Wednesday, April 11, 2012
A Performance by Bruce McClure on April 10, 2012
The projector performances of Bruce McClure have ever so gradually spawned a cultish reputation in avant-garde circles, their intense and in-your-face qualities demanding the attention of adventurous filmgoers. Perhaps the major reason why McClure has not quite become a leading fixture with this niche audience though is the fact that his work is fundamentally ephemeral. Limited to late-evening spectacles shown once and never repeated in quite the same manner, his improvisational audiovisual experiences defy the act of preservation in any form, and, given their intermittent strobing effects, any attempt at digital capture is destined to either fail or inadequately represent the woozy ambiance the performances impart on their audiences. The thrill of McClure's work comes precisely from its existence in a dark room amongst various bemused, hypnotized, and enraged viewers, as well as from the sense of it having no pre-destined plan other than what McClure happens to concoct for you in the center of the room.
McClure was at the Brattle Theatre in Cambridge, Massachusetts on April 10th, a quaint old arthouse that is probably not the ideal venue for his setup: two studio speakers (meant to belt out pummeling industrial soundscapes), a fairly puny six-by-eight projector screen propped up invasively in front of the much larger house screen behind it, and a table strewn awkwardly atop theater seats in the middle of the room upon which two projectors, a tangle of XLR cables, and an assembly line of guitar delay pedals. It's an arrangement that looks gentle and friendly at first, as if for a home movie gathering; that is, before McClure starts building towards a feverish strobing of light and an aggressive layering of harsh, dense electronic tones. At the peak of the mesmerizing chaos, it's easy to wonder how such a forceful sensory overload can emanate from such a delicate-looking apparatus. Part of McClure's ongoing reputation is to go against the grain of every venue he enters, be it movie theater, studio, or museum; pretty much no space can contain the shuttering racket he creates.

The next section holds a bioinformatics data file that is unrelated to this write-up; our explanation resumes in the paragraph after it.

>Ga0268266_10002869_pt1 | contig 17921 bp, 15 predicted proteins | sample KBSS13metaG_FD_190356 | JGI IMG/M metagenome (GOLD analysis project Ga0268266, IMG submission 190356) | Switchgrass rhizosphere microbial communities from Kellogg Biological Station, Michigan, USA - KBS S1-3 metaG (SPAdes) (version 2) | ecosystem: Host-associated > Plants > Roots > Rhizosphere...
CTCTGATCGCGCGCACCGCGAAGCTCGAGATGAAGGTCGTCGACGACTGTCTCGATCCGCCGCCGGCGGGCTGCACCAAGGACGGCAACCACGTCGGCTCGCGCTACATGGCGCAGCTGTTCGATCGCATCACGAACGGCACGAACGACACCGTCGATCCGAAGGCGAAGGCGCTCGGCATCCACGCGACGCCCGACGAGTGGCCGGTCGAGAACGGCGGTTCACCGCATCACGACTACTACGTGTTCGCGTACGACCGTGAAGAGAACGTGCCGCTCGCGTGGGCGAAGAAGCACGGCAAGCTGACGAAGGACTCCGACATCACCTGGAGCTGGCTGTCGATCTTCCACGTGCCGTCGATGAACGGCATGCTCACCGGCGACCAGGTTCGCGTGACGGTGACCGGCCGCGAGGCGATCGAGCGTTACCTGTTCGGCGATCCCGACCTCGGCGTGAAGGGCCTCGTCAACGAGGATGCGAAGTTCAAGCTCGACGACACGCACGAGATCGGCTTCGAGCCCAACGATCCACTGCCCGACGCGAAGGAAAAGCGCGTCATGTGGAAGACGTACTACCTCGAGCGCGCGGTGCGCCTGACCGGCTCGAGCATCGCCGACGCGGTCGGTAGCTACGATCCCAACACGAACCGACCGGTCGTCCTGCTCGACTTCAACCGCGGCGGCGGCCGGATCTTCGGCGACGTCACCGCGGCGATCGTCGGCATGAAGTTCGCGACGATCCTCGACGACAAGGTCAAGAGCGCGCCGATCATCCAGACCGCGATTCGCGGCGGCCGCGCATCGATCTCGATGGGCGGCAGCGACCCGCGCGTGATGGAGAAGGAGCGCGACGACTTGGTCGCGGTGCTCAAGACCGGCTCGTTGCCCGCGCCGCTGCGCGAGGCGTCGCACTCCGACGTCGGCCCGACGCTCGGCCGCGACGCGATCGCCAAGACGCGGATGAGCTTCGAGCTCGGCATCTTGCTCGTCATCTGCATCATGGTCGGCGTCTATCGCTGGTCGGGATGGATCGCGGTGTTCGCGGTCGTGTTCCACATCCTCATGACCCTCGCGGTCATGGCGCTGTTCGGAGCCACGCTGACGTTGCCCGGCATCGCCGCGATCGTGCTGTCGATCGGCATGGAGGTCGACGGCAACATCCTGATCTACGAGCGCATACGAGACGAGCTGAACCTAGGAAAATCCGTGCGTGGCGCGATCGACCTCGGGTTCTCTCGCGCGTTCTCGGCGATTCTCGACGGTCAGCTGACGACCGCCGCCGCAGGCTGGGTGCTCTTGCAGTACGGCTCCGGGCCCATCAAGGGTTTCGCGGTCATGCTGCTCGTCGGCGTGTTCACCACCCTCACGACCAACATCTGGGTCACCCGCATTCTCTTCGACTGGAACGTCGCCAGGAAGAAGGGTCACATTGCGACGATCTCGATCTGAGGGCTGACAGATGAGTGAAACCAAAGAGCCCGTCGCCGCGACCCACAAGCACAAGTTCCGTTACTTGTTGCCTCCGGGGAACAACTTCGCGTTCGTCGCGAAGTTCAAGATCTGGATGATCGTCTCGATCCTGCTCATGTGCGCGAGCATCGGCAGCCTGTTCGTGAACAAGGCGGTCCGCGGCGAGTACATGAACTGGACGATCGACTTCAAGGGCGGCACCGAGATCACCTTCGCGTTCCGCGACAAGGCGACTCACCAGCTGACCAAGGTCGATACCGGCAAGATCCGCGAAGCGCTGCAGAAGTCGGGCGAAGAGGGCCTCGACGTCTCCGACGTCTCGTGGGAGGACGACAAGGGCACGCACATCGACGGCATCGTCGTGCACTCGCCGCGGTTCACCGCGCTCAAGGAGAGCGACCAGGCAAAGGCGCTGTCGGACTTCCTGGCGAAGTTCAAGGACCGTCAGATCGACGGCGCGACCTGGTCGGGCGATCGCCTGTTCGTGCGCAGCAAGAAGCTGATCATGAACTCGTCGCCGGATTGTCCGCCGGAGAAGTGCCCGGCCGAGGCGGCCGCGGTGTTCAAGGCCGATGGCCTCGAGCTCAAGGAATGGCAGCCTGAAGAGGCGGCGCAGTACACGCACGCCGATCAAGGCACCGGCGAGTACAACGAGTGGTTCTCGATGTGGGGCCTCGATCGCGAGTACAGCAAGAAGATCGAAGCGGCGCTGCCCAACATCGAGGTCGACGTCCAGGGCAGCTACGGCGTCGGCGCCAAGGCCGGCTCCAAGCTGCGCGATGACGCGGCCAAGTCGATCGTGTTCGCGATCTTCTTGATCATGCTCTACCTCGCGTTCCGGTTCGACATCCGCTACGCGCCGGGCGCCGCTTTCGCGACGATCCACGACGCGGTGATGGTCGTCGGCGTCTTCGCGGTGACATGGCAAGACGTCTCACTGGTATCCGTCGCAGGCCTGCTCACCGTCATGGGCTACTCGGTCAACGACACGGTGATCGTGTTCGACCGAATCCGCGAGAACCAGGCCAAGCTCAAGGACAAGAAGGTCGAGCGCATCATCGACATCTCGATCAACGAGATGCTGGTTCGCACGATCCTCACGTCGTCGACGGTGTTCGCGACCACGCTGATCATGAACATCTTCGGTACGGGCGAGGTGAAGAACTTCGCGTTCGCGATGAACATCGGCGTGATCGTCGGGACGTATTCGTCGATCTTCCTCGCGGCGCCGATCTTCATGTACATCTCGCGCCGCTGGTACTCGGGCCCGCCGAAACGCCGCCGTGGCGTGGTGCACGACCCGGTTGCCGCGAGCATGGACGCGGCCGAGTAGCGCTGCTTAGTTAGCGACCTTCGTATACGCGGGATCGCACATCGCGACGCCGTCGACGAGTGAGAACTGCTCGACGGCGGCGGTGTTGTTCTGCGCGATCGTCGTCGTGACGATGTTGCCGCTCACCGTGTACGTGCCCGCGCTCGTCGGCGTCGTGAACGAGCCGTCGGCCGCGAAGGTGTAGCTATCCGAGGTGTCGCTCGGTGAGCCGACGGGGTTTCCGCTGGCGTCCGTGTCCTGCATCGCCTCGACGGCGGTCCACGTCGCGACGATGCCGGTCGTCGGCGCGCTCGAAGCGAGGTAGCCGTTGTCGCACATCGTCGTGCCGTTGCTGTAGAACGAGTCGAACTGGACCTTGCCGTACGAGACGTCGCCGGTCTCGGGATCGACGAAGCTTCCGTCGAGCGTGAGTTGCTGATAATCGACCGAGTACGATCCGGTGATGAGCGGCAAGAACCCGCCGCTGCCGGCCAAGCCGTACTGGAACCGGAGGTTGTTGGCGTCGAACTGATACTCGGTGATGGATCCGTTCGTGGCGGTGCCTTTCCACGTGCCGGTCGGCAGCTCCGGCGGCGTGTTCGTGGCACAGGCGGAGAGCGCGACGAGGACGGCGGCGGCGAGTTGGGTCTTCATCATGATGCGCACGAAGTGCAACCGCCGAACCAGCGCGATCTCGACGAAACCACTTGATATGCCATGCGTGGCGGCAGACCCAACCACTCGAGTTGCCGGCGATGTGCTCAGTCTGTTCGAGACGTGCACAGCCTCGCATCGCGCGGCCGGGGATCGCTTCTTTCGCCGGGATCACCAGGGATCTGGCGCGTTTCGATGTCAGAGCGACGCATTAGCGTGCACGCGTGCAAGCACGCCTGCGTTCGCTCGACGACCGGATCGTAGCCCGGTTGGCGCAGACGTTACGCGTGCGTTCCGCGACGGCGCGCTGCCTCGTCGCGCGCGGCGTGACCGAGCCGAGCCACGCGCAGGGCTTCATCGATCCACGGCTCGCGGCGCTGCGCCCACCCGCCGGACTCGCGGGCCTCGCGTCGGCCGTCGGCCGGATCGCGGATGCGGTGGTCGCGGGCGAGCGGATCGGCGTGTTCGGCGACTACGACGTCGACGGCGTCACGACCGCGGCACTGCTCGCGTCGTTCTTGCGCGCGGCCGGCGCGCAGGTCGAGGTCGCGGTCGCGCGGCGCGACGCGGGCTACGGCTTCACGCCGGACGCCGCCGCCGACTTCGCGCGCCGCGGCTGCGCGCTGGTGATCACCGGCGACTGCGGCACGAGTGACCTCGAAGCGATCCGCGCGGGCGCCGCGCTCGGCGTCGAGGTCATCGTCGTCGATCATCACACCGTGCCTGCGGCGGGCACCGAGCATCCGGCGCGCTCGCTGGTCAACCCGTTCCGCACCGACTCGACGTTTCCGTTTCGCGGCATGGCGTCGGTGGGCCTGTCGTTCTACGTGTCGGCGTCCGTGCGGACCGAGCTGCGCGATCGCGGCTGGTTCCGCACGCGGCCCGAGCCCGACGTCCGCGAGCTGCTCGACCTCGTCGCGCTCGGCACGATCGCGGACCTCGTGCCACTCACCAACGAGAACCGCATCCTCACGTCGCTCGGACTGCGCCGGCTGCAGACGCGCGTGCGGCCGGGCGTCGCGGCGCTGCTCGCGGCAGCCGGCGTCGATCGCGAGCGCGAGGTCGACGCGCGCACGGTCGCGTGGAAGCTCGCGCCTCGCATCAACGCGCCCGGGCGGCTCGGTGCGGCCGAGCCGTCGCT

The show began with flashes of amorphous shapes against black leader as a dry, harsh crackle resembling the sound of dribbled basketballs bit-crushed and thrown through distortion poked hesitantly through the silence of the room. At this point, the house lights were still on, but when McClure started to apply reverb and looping effects to his crunchy soundtrack, the theater slowly went dark. It's the first gesture that aligns McClure with the structuralists, a way of staging the theater space itself as the inside of a camera. Suddenly, the room is dark and the screen is the world beyond the shutter hole, flickering with light and imperceptible forms. Together, the visuals and the audio stray from any semblance of shape and definition, until the screen is a mere blob of featureless light strobing in and out and the speakers deliver an enveloping drone. McClure riffed on this blueprint for about an hour once it developed, subtly altering the image and soundtrack throughout with his pedal system. Sometimes, the brightest point of the screen was blinding, other times very faint. Similarly, the sound ranged from blistering and high-pitched to strangely lulling. Between the two, the audio is more active, contrasting with the blankness of the image.
A curious dialogue between sound and image developed during McClure's performance. Menacing patterns in the soundtrack appeared to tease out ghostly images in the void of the screen, while persistent attention to the strobing produced a euphoria that caused potentially non-existent sounds to surface in the mix. The result of this fascinating interplay is that no viewer experiences McClure's work in quite the same way; one may interpret his performances as abrasive and violent while others may feel soothed by the experience. I found myself vacillating between these two poles, discovering organic forms in the chaos of the screen at some points and feeling pummeled by the loudness other times. For all the seeming redundancy of the performance, McClure does manage to conjure up a surprising variety of emotional responses.
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